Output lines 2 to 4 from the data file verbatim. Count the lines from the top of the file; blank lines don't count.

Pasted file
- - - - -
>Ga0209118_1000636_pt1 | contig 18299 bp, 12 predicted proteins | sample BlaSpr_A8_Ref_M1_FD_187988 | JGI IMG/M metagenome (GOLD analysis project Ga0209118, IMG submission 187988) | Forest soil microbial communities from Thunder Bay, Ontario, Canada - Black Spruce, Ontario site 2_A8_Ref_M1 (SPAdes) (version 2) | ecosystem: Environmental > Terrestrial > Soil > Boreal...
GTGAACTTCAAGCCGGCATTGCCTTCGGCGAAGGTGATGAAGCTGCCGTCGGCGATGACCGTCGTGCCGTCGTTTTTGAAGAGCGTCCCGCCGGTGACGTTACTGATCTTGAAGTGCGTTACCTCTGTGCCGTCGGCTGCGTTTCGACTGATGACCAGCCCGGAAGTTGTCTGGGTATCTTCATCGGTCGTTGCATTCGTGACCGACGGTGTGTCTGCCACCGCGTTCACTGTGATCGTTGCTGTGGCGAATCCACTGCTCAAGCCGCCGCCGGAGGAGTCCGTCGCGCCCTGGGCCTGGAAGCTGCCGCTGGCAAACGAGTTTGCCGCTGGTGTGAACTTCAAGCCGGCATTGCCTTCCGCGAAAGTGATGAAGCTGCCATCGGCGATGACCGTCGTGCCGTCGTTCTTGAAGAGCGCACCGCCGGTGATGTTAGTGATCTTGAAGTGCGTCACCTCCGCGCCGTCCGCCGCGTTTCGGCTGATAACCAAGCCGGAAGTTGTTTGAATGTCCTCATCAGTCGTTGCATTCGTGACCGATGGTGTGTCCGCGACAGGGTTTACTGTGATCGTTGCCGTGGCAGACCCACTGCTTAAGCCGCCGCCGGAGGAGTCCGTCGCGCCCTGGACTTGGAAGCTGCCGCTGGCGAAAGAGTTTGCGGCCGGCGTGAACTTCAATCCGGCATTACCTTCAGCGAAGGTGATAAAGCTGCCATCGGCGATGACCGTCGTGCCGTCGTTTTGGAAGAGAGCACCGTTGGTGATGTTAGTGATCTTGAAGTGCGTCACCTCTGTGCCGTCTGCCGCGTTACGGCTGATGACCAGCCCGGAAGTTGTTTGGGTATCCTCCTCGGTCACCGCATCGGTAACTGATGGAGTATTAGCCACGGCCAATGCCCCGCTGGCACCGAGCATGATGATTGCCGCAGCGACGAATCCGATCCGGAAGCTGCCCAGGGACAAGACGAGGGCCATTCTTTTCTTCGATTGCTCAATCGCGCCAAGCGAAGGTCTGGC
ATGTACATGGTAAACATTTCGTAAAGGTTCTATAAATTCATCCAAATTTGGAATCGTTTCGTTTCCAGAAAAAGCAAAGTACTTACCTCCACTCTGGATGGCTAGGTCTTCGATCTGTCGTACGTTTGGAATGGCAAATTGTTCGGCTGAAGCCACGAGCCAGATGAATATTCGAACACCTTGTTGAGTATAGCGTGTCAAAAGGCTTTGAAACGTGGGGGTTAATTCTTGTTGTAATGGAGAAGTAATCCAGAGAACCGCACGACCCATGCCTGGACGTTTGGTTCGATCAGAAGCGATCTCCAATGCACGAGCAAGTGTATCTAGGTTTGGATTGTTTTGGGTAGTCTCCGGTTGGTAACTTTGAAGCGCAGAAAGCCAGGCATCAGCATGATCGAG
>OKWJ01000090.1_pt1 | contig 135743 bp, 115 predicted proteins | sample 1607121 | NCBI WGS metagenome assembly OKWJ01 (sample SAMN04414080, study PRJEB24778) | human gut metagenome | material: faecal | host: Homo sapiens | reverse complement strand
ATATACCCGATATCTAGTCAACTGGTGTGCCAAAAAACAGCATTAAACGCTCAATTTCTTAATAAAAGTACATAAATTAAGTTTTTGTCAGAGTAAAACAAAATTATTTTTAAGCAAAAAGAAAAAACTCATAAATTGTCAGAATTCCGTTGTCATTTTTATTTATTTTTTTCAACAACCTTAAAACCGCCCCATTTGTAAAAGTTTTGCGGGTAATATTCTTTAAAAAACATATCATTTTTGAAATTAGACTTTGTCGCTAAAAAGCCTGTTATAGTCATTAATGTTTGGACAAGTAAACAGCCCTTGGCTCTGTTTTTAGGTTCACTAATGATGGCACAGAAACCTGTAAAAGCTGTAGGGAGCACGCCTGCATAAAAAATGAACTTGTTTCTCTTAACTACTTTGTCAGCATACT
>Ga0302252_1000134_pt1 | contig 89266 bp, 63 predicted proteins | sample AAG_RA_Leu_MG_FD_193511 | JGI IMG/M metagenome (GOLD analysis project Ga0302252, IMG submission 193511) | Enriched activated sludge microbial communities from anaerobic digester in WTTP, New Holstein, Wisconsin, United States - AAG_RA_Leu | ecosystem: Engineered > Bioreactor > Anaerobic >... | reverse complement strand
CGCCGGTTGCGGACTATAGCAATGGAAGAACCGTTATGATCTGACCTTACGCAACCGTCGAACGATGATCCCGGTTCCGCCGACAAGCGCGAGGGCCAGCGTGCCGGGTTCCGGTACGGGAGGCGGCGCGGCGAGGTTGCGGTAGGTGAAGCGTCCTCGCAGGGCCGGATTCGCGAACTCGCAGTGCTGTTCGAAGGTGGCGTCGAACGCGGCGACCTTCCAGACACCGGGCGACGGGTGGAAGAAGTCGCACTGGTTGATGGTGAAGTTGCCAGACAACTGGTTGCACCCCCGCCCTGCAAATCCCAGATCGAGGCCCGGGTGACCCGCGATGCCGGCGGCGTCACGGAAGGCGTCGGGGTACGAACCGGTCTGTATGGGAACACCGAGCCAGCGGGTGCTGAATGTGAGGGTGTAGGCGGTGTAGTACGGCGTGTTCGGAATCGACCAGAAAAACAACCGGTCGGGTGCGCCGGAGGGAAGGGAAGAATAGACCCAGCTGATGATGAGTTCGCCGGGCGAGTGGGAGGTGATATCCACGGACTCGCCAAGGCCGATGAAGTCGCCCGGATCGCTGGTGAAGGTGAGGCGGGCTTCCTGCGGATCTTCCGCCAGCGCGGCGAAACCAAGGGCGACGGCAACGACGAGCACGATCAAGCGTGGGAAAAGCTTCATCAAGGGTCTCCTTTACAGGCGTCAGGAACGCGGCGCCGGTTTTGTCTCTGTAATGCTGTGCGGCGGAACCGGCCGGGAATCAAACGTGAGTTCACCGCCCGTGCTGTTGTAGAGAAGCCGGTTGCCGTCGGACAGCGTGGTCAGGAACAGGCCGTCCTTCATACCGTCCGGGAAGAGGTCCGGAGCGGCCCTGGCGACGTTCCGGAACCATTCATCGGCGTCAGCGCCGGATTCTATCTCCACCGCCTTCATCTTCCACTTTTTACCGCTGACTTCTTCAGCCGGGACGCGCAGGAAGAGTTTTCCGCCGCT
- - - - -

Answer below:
GTGAACTTCAAGCCGGCATTGCCTTCGGCGAAGGTGATGAAGCTGCCGTCGGCGATGACCGTCGTGCCGTCGTTTTTGAAGAGCGTCCCGCCGGTGACGTTACTGATCTTGAAGTGCGTTACCTCTGTGCCGTCGGCTGCGTTTCGACTGATGACCAGCCCGGAAGTTGTCTGGGTATCTTCATCGGTCGTTGCATTCGTGACCGACGGTGTGTCTGCCACCGCGTTCACTGTGATCGTTGCTGTGGCGAATCCACTGCTCAAGCCGCCGCCGGAGGAGTCCGTCGCGCCCTGGGCCTGGAAGCTGCCGCTGGCAAACGAGTTTGCCGCTGGTGTGAACTTCAAGCCGGCATTGCCTTCCGCGAAAGTGATGAAGCTGCCATCGGCGATGACCGTCGTGCCGTCGTTCTTGAAGAGCGCACCGCCGGTGATGTTAGTGATCTTGAAGTGCGTCACCTCCGCGCCGTCCGCCGCGTTTCGGCTGATAACCAAGCCGGAAGTTGTTTGAATGTCCTCATCAGTCGTTGCATTCGTGACCGATGGTGTGTCCGCGACAGGGTTTACTGTGATCGTTGCCGTGGCAGACCCACTGCTTAAGCCGCCGCCGGAGGAGTCCGTCGCGCCCTGGACTTGGAAGCTGCCGCTGGCGAAAGAGTTTGCGGCCGGCGTGAACTTCAATCCGGCATTACCTTCAGCGAAGGTGATAAAGCTGCCATCGGCGATGACCGTCGTGCCGTCGTTTTGGAAGAGAGCACCGTTGGTGATGTTAGTGATCTTGAAGTGCGTCACCTCTGTGCCGTCTGCCGCGTTACGGCTGATGACCAGCCCGGAAGTTGTTTGGGTATCCTCCTCGGTCACCGCATCGGTAACTGATGGAGTATTAGCCACGGCCAATGCCCCGCTGGCACCGAGCATGATGATTGCCGCAGCGACGAATCCGATCCGGAAGCTGCCCAGGGACAAGACGAGGGCCATTCTTTTCTTCGATTGCTCAATCGCGCCAAGCGAAGGTCTGGC
ATGTACATGGTAAACATTTCGTAAAGGTTCTATAAATTCATCCAAATTTGGAATCGTTTCGTTTCCAGAAAAAGCAAAGTACTTACCTCCACTCTGGATGGCTAGGTCTTCGATCTGTCGTACGTTTGGAATGGCAAATTGTTCGGCTGAAGCCACGAGCCAGATGAATATTCGAACACCTTGTTGAGTATAGCGTGTCAAAAGGCTTTGAAACGTGGGGGTTAATTCTTGTTGTAATGGAGAAGTAATCCAGAGAACCGCACGACCCATGCCTGGACGTTTGGTTCGATCAGAAGCGATCTCCAATGCACGAGCAAGTGTATCTAGGTTTGGATTGTTTTGGGTAGTCTCCGGTTGGTAACTTTGAAGCGCAGAAAGCCAGGCATCAGCATGATCGAG
>OKWJ01000090.1_pt1 | contig 135743 bp, 115 predicted proteins | sample 1607121 | NCBI WGS metagenome assembly OKWJ01 (sample SAMN04414080, study PRJEB24778) | human gut metagenome | material: faecal | host: Homo sapiens | reverse complement strand